Canadians were feeling pretty smug as they watched Donald Trump display deeply entrenched misogynist views during the US presidential campaign. Who wants a leader who is obviously biased and illogical? What would happen to public institutions if they were not guided by reason and impartiality? Poor Americans.

In Canada, though, the lack of logic and reason among the leaders of our justice system should give us all pause.

Justice Robin Camp sits now on the Federal Court. In 2014, when he was a provincial court judge in Alberta, he asked a sexual assault victim, “Why couldn’t you just keep your knees together?” As so many Canadians said in protest and as he has since acknowledged, his question demonstrated a lack of sensitivity not only to the victim but also to the nature of sexual assaults. His question was not reasonable given the reality of sexual assault. Surely, one would expect sound logical reasoning from a judge presiding over a courtroom.

One of the basic rules of logic is that an affirmative conclusion cannot be based on a negative premise. Here’s a simple, obvious example:

Dogs are not cats.
You are not a cat.
Therefore you are a dog.

But none of you reading this are actually dogs.

Camp’s question had parallel illogic. His implied reasoning was this: “When she has consensual sex, a woman does not keep her knees together. This woman did not keep her knees together. Therefore she consented to have sex.”

The conclusion in this argument does not follow logically from the two statements that precede it and leads to false conclusions about the victim’s consent.

An inquiry that heard evidence in September will determine whether Camp stays on the bench. His removal would send a clear message that the courts must do better when hearing and considering evidence related to sexual assault.

But the problem of illogic in the courts is more fundamental than the question of whether this one judge has abandoned misogynist and otherwise problematic beliefs. Unfortunately, faulty reasoning is common in sexual assault trials. Researchers have been analyzing sexual assault testimony for decades and have found problematic reasoning in numerous trials, used by both lawyers and judges.

Recently, in a case involving two York University graduate students, the defence asked the victim whether she kept her feet on the floor or moved up onto the bed. (She had testified that the accused pushed her back on the bed where she had been sitting.) Again, the same illogical argument was laid out for the consideration of the court:

When she has consensual sex, a woman does not keep her feet on the floor.
She did not keep her feet on the floor.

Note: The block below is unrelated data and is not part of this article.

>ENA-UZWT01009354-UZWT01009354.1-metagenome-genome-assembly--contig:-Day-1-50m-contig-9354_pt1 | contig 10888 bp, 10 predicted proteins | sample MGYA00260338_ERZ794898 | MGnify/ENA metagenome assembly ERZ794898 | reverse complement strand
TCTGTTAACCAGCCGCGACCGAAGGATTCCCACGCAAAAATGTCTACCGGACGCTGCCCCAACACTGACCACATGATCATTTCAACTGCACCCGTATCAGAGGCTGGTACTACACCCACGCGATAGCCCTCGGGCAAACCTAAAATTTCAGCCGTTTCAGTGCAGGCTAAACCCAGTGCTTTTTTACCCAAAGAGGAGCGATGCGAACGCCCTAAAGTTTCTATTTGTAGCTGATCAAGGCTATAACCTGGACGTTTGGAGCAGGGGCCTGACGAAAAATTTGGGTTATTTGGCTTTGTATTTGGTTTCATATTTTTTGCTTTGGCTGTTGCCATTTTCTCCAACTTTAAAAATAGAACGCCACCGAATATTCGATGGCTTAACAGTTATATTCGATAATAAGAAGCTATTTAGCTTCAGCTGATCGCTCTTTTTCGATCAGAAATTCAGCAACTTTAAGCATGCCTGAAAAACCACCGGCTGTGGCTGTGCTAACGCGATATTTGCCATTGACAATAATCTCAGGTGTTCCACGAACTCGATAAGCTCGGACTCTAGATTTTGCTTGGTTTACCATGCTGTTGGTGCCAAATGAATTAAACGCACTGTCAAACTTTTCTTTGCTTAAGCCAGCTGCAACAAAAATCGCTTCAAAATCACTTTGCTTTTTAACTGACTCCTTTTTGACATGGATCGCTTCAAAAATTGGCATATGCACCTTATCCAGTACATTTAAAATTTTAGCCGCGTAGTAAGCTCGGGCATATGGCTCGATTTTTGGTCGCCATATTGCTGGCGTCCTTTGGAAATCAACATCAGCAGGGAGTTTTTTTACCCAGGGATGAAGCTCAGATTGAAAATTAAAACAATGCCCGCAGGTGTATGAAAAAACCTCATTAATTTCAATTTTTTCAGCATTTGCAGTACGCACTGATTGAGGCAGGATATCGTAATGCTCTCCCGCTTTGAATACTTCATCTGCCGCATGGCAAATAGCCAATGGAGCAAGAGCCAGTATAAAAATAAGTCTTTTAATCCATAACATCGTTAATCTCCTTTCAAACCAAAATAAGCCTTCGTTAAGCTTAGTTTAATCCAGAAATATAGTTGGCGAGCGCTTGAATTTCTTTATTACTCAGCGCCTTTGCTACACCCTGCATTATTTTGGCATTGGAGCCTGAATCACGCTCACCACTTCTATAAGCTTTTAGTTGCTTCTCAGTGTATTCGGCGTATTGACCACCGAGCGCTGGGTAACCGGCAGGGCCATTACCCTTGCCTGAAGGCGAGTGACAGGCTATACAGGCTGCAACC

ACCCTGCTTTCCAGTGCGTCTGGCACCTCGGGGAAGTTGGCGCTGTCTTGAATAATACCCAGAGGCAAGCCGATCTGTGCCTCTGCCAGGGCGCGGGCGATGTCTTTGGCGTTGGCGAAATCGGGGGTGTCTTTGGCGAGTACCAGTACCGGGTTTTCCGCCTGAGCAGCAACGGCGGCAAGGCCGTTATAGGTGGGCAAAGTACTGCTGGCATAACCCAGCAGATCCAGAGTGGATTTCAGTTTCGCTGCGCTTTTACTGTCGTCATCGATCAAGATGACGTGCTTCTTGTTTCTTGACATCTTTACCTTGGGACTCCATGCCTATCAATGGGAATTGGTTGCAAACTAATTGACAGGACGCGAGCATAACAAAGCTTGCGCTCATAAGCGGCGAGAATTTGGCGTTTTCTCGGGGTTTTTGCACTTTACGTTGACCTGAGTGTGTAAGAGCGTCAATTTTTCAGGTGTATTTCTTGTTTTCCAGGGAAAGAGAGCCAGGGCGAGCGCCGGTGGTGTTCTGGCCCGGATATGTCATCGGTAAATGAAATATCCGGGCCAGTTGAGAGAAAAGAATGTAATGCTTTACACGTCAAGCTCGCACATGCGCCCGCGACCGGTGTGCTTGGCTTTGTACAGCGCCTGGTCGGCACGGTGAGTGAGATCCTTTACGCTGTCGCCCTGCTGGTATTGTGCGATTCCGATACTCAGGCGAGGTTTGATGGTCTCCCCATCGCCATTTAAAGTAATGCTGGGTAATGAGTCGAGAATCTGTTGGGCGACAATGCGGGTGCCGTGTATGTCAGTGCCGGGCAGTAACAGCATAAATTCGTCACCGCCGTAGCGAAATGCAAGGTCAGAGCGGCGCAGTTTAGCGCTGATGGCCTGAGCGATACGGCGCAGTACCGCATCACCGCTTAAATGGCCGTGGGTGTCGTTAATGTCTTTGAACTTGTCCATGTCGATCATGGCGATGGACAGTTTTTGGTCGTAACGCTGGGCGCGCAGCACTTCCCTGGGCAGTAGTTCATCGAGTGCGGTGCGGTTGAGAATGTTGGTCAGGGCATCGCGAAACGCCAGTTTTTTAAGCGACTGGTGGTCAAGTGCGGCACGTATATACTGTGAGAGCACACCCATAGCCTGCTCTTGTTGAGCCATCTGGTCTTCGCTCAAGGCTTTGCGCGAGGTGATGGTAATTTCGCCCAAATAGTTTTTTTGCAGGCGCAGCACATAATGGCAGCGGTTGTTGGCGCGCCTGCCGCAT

Therefore she consented to sex.

The defence in this case introduced other illogical arguments, in keeping with standard practice in sexual assault trials. But in an unprecedented outcome, the trial judge, Marvin Zuker, rejected these types of questions and their illogical conclusions as “myths.” He found the accused, Mustafa Ururyar, guilty. He revoked bail and sent the accused to jail. The defence immediately appealed on the grounds that the trial judge was biased. The Ontario Superior Court judge re-established bail, released the accused and said Ururyar had “strongly arguable if not decisive” grounds for appeal.

A core issue in the appeal is whether logic is optional in the judicial process. The cases for which Zuker and Camp are in the spotlight offer opposing examples of how a judge should handle the basic problem of illogical arguments.

When the courts contribute to the very problem for which they are the only means of legal recourse, we have a serious systemic failure of fundamental justice, a crack in the foundation of a fair and just society. In this country, sexual assaults are the least reported of all crimes against another person and the least likely to result in conviction. The appeal of Zuker’s verdict will be an opportunity to finally come to terms with this country’s failure to provide sexual assault victims with the justice that results from a fair process.

None of us are dogs, and we all deserve the equal protection of the law.

Photo: Jeff McIntosh/The Canadian Press


Do you have something to say about the article you just read? Be part of the Policy Options discussion, and send in your own submission. Here is a link on how to do it. | Souhaitez-vous réagir à cet article ? Joignez-vous aux débats d’Options politiques et soumettez-nous votre texte en suivant ces directives.

Amanda Parriag
Amanda Parriag is the principal of ParriagGroup, a specialized firm focused on research, evaluation and performance measurement. She leads work on Indigenous issues, education, health and family violence issues. She is also the president of Media Action, a national not-for-profit working to promote the positive representation of girls and women in the media. You can find her at  

You are welcome to republish this Policy Options article online or in print periodicals, under a Creative Commons/No Derivatives licence.

Creative Commons License

More like this